Transport report

Transport in a net zero future

Shane McDonagh, an International Energy Agency research analyst and former researcher at UCC’s MaREI, talks about the global transport sector in a net zero future.

Overall, McDonagh outlines that electrification is the main lever for reducing emissions in the transport sector.

“Technology performance such as efficiency improvements and behaviour measures are also important in the near term with hydrogen and hydrogen-based fuels becoming important levers after 2030,” he adds.


According to McDonagh, rail is “fairly easy” to electrify and is “already electrified in many places”. “By 2050 over 90 per cent of rail lines will be electrified and the segment is almost fully decarbonised,” he says.

In addition, although the overall objective is to reduce car usage through better public transport and active travel enabled by better planning, McDonagh expresses optimism for the progress made in the transition to electric vehicles (EVs).

In a broader global context, in 2023 EVs accounted for 18 per cent of all car sales, up from 14 per cent in 2022.

McDonagh states that: “Beyond 2024, we see sales further increasing across the board, even as subsidies are progressively phased out like in China or several European countries.

“In China, EVs are relatively affordable, and there is still support at the regional and city level. In the EU, the increased CO2 emissions standards, backed by the Net Zero Industry Act and other legislation have increased ambition to 2035. In the USA, the Inflation Reduction Act (IRA) has set new incentives for carmakers to produce EVs in North America. Countries like Australia are now also setting ambitious CO2 standards which will drive EV sales.”

Shipping and biofuels

In shipping, biofuels are to be increasingly used, reaching about 20 per cent of fuel demand, but due to limits on sustainable biomass availability and competition with the aviation industry, McDonagh asserts that though much of the early progress has been made in methanol, ammonia could emerge as the most dominant low carbon emission fuel in 2050, meeting about 50 per cent of fuel demand.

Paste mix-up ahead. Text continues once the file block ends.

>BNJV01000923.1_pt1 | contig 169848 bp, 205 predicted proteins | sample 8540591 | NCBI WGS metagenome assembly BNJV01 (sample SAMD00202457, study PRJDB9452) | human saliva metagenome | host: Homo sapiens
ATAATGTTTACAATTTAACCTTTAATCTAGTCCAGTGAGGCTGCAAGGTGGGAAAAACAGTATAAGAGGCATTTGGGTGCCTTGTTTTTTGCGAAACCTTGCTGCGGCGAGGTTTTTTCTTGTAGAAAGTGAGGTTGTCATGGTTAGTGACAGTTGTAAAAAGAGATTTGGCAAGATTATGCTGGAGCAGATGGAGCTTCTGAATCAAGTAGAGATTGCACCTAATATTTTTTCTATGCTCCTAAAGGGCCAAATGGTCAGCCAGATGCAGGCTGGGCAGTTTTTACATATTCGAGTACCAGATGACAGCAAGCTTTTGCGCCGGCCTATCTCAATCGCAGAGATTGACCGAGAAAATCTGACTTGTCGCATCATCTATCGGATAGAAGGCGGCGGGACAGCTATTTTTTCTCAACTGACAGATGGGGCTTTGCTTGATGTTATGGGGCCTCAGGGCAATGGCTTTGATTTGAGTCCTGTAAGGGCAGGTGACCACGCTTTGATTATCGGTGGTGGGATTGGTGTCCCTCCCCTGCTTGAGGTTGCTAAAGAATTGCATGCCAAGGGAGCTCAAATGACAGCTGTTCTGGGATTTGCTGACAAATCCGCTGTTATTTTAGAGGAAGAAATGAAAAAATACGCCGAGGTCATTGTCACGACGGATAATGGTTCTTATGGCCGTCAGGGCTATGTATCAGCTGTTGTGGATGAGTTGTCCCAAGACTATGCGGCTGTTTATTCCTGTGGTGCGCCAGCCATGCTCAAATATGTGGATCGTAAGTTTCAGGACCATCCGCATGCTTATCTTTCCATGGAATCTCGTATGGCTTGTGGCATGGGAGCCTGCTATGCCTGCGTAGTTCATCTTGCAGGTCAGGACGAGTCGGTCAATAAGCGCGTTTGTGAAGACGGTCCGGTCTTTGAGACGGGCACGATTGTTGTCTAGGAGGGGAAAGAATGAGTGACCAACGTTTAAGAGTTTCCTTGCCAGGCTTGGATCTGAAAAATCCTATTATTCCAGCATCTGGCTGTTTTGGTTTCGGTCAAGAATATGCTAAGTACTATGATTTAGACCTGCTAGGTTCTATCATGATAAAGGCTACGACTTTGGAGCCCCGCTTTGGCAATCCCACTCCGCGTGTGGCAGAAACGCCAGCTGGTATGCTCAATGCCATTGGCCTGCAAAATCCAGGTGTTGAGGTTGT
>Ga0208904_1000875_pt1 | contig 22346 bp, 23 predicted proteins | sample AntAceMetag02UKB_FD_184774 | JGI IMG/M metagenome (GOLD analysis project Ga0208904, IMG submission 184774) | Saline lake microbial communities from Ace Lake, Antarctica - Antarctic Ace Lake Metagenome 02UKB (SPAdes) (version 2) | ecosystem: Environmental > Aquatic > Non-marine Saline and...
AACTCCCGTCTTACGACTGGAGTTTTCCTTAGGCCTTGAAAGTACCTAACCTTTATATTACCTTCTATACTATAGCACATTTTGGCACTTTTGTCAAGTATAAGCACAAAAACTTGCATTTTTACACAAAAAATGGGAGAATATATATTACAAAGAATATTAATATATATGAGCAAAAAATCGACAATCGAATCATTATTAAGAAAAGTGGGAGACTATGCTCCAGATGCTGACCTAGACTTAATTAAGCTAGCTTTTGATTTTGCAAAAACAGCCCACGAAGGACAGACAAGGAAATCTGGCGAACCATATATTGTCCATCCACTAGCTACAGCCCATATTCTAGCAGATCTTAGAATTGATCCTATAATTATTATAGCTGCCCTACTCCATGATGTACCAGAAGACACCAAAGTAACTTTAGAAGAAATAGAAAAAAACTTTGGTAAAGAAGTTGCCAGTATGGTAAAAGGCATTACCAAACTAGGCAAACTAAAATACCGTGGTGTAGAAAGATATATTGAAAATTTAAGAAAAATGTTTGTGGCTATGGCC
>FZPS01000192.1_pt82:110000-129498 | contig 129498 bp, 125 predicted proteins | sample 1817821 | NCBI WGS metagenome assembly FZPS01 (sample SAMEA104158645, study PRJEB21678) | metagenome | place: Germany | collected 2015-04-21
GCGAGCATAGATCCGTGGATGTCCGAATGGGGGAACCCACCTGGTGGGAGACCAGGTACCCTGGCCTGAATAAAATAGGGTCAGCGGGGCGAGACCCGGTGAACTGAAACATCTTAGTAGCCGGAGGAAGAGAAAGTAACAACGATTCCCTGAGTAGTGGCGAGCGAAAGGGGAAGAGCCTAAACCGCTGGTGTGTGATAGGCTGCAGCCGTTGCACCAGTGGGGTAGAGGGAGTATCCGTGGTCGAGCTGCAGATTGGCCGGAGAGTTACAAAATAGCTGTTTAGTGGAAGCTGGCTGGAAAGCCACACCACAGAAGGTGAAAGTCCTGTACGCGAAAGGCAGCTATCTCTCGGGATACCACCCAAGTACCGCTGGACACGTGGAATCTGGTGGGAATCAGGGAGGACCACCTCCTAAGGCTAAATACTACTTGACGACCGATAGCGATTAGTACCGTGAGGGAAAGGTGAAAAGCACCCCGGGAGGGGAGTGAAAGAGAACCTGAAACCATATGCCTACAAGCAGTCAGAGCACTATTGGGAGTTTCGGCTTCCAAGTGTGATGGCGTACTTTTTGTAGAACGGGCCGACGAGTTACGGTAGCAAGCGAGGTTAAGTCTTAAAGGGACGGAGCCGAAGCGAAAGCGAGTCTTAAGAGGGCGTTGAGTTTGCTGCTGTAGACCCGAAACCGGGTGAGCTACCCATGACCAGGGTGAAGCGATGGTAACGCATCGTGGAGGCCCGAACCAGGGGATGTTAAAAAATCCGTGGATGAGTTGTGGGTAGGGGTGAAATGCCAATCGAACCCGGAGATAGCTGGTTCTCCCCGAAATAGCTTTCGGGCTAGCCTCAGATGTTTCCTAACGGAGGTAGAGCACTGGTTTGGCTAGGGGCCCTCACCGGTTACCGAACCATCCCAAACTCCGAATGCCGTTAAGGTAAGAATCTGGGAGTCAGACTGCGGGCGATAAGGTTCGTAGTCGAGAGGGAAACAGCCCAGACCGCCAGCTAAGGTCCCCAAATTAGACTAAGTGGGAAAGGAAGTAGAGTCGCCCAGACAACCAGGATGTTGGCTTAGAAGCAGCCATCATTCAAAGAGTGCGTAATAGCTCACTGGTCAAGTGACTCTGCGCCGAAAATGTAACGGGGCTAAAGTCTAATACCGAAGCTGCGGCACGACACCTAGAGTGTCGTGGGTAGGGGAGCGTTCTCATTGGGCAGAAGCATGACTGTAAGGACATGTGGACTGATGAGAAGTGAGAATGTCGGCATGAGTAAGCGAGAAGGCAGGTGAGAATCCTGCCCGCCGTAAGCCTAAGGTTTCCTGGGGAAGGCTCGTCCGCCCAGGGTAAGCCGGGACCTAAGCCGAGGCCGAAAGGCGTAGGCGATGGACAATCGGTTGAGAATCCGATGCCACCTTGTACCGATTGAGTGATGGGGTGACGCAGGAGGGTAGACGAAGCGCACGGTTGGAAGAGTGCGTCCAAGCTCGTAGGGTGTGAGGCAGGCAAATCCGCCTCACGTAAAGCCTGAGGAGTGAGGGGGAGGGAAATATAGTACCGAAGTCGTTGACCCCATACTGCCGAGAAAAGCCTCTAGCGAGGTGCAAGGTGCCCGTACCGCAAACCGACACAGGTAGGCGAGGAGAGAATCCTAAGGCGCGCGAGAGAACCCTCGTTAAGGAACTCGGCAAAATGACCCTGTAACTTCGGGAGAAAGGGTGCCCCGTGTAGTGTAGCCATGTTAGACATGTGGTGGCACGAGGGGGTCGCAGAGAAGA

“Hydrogen, which is not as well suited as ammonia or biofuels for long, transoceanic journeys, is used for shorter range coastal vessels. Hydrogen reaches 15 per cent of shipping fuel demand in 2050, and the other 15 per cent of fuel still comes from oil.”

McDonagh states that it looks likely that any low or zero carbon fuel suitable for shipping will be “more expensive than the fossil fuels currently used”.

“The adoption of low and zero carbon fuels is likely to require setting some form of price mechanism that aims at creating greater market equality.”

Changing behaviour

Although he acknowledges that behavioural change is an “important tool,” McDonagh says that “the scale of the effect [of behavioural change] though significant, can be easily overstated”.

“The vast majority of the heavy lifting comes from electrification, and in places where behaviour is key such as aviation, options like high-speed rail present an often better – or at least more palatable – approach than cutting flights.

“I believe many flights can be cut with little effect on people such as business flights, but in general modal shift is more effective. I think France’s law that prioritises trains over planes is a good example of this.”

“Reducing business travel and long-haul flights (over six hours flying time), predominantly in advanced economies, saves around 170 MtCO2e, or 40 per cent of the remaining emissions from this sector in 2050,” he says.

This also reduces demand for modern bioenergy by 1.5EJ, or 3 per cent, in 2050, which McDonagh analogises as “planting a land area roughly the size of Greece”.

Although 60 per cent of car sales being electric vehicles by 2030 is achieved in the IEA’s net zero emissions by 2050 scenario, four-out-of-five cars on the road are still internal combustion engines. In the net zero emissions by 2050 scenario, behavioural changes such as restricting the use of conventional vehicles in large cities cuts CO2 emissions from road transport by 15 per cent or 700 MtCO2e in 2030.

Achieving the necessary emissions reductions in end-uses without such behavioural changes would require “ramping-up low carbon technologies at even more staggering speeds”.

Concluding, McDonagh reiterates that the key to achieving a sustainable transport system which can support a net zero future remains electrification and its supporting infrastructure, with hydrogen and biofuels playing a large role in the medium to long term, all the while supported by the adoption of behavioural change.

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